I was bathing suit shopping with a friend who told me she wished she had my confidence. If I can accept the lower aspects of the people I love, then I have to accept the lower parts of who I am, and be willing to grow from where I am to where I intend to be. I’ve loved large men, even the morbidly obese. I’ve loved drug addicts. I’ve loved narcissistic men who cared more about how I made them look, than how I felt. I’ve loved materialistic men, and men with less attractive features. I didn’t let bad hygiene keep me from love. If I can love in spite of a less than ideal partner, what makes me any less loveable?
I tell my autistic sons that Superman has super sensory abilities, but we would never call him disabled. If he’s not disabled, they’re superheroes too. If they’re superheroes, and I am the curator of their future, what makes me any less than amazing?
I spend a decent amount of time each morning in my bra and panties, standing in front of a full body mirror like Linda Carter did when I used to watch Wonder Woman. Hands on hips, proud of my . . . well, I like the way a good bra fits. From this angle, I can see all of me, and I refuse to look for imperfections. That would be like watching the sun during a sunset, but ignoring the shifting colors in the sky and clouds.
I never take off the class ring my Dad bought me. I refused a ring in high school because I always knew I’d eventually get my college ring. It took 17 years for a 4 year degree, but I earned it without cheating or taking short cuts. I did it with a young family, and through surrogacies, and I usually had to fight for and justify my plans to my husband because being a student meant I had less to offer him and the kids. I still had to do all of the cooking and cleaning and studying, and coming to bed because he was tired of waiting up for me, even though I’d sneak out of the bedroom once he was asleep and bang out a paper into the early morning hours for class the next day. For a while, kid2’s greatest goal when he grows up was to be a graduate. More than what I accomplished in school was what it looked like to my kids.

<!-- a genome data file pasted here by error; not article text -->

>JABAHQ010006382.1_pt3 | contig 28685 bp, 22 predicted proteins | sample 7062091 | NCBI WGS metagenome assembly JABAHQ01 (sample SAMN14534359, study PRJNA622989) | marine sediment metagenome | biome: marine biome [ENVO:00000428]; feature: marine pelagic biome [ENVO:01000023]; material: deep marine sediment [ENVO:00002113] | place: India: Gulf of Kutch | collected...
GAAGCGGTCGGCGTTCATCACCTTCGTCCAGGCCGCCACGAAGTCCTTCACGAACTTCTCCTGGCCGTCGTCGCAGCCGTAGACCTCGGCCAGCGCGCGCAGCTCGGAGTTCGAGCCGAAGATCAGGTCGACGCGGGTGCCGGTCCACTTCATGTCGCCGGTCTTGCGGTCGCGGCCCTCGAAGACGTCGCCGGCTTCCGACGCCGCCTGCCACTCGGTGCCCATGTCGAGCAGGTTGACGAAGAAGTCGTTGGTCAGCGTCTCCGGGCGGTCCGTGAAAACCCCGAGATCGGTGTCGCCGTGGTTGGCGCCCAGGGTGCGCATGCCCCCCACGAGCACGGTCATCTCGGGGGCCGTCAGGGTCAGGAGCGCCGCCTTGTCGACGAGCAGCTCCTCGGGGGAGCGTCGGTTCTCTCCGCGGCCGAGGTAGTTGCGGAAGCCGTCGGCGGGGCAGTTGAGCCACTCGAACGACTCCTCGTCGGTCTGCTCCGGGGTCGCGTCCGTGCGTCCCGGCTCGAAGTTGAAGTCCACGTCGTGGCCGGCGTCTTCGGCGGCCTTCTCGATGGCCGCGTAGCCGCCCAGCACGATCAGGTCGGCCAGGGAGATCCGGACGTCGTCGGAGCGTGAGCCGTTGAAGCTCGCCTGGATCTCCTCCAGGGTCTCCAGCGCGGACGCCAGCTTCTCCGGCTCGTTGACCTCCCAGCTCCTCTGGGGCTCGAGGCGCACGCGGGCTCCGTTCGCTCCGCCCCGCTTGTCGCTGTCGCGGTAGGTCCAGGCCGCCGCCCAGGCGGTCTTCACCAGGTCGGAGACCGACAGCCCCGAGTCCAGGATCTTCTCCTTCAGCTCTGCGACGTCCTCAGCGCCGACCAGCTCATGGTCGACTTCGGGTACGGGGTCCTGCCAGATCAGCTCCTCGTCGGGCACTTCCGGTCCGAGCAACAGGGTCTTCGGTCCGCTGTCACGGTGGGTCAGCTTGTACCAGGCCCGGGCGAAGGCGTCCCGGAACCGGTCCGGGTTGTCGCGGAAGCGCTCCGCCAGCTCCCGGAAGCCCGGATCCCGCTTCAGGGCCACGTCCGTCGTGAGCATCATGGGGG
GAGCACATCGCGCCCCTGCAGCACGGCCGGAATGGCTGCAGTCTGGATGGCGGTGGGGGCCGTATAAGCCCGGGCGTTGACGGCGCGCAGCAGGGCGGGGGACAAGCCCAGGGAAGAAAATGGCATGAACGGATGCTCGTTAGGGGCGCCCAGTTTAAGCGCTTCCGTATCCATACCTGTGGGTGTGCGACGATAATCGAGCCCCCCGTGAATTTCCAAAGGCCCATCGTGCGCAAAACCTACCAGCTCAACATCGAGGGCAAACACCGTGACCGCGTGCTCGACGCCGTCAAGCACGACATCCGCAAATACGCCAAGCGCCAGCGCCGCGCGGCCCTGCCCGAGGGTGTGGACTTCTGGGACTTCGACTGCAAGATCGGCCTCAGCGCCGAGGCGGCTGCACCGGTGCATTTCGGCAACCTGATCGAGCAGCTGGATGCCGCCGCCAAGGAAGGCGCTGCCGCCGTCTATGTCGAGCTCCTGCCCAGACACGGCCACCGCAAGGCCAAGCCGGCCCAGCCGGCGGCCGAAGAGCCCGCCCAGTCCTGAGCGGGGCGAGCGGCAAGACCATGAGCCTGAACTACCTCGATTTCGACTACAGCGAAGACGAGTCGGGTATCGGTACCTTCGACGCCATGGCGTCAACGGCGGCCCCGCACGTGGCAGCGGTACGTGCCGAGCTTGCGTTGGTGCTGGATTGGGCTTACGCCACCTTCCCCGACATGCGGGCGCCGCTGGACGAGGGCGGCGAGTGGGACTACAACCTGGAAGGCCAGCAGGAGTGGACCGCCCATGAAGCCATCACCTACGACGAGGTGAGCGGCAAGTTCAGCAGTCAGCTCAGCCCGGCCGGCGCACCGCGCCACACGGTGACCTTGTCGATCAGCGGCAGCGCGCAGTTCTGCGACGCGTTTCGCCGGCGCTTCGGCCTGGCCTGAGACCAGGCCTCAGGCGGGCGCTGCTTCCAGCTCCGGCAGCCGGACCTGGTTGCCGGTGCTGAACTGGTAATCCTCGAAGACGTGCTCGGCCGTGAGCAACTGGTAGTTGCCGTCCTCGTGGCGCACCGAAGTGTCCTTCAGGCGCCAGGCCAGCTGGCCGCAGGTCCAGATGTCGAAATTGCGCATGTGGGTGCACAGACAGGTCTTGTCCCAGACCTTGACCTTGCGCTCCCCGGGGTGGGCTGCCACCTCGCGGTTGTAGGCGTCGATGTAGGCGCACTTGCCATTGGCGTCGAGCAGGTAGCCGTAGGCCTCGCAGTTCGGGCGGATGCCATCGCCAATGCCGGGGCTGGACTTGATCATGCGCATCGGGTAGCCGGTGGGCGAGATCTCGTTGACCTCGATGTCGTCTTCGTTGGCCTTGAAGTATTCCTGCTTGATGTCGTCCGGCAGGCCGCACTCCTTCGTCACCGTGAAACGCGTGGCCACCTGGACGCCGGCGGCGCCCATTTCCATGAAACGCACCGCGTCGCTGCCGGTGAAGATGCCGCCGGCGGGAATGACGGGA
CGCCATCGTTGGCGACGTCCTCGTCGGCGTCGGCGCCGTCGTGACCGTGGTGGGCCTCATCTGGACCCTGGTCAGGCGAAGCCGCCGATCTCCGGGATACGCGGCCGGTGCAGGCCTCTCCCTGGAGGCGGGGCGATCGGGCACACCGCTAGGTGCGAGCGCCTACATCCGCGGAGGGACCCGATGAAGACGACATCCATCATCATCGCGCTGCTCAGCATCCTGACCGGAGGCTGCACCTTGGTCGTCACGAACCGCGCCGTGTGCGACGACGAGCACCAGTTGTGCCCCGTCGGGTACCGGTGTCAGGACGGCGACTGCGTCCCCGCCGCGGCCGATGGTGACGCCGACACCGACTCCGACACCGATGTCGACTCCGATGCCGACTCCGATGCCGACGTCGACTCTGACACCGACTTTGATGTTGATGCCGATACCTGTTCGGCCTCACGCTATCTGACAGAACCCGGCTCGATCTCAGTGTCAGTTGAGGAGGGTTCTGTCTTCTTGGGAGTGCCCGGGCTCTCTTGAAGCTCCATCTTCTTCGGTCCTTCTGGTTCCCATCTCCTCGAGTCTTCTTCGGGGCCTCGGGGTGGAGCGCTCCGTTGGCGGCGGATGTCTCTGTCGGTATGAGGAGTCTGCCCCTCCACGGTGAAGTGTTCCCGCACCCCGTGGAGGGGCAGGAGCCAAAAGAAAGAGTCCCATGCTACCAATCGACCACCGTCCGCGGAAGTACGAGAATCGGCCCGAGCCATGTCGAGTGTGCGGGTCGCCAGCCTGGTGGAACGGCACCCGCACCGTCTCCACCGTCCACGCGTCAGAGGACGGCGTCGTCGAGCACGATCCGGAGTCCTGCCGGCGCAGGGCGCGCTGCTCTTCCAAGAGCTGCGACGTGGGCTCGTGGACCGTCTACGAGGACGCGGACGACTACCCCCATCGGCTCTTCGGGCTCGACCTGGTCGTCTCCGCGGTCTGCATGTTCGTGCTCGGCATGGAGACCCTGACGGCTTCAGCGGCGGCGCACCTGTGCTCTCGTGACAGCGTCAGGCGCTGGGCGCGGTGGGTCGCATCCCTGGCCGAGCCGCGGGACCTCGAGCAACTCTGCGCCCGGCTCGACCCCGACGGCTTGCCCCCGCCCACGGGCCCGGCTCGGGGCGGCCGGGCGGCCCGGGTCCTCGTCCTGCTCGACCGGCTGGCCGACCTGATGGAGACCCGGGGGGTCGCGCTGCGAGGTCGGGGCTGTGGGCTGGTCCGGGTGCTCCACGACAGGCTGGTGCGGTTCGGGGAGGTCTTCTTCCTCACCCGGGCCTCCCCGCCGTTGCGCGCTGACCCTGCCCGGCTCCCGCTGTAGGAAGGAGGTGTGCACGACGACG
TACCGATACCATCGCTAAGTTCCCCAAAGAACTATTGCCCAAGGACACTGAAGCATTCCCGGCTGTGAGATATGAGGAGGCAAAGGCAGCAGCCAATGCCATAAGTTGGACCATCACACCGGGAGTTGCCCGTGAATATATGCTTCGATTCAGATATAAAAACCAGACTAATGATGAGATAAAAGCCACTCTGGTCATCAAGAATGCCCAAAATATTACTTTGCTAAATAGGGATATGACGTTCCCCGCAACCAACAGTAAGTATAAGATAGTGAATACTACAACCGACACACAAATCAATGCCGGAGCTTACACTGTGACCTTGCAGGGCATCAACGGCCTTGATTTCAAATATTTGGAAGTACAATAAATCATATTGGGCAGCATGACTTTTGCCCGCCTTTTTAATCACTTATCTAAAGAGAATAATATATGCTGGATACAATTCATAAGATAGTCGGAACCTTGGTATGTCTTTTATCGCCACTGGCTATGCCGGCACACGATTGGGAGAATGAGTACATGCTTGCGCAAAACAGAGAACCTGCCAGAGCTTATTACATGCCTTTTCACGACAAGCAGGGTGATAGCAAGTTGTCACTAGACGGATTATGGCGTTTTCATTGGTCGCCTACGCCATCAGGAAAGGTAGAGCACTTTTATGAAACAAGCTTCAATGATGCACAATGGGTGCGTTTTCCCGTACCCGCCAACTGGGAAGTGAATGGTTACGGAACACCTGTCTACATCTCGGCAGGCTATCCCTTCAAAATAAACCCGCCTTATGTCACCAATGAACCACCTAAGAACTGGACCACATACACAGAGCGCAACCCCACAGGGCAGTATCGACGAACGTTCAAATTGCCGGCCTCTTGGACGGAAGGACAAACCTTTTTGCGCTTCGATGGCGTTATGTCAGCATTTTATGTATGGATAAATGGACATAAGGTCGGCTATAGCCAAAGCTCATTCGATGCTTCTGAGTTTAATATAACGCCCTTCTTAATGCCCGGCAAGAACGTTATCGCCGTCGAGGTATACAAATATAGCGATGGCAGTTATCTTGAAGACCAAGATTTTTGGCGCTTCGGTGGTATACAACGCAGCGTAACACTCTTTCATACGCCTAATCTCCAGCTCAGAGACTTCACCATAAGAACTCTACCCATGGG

On any given day, if I pay attention, I can spot at least one person checking me out. He will usually be fully aware that it would be a waste of time to approach me, but he’s looking and for a moment, he sees something he wants. Ignoring these looks is part of survival as a female in a larger city. No matter what you look like, people will look, and for a moment, you become a living centerfold. Teenaged boys could have a breeze make them happy. It doesn’t take much to spark male imaginations. You can wilt at the blatant objectification, or let it empower you as you decide what that look means or doesn’t mean to you. Keep your head held high, and consider your attraction a public service as you’ve probably brightened someone’s day.
Wear the short skirt or low cut blouse. Stuff yourself into those jeggings because feeling like stuffed sausage looks hot. (I actually don’t own a pair of jeggings.) Sway your hips with each step you take, one foot directly in front of the other, shoulders back. Choose the bikini. Wear the heels that make your calves rock solid and lift your butt just enough. Always throw on your confidence. No one can manufacture it or make it fit, except for you.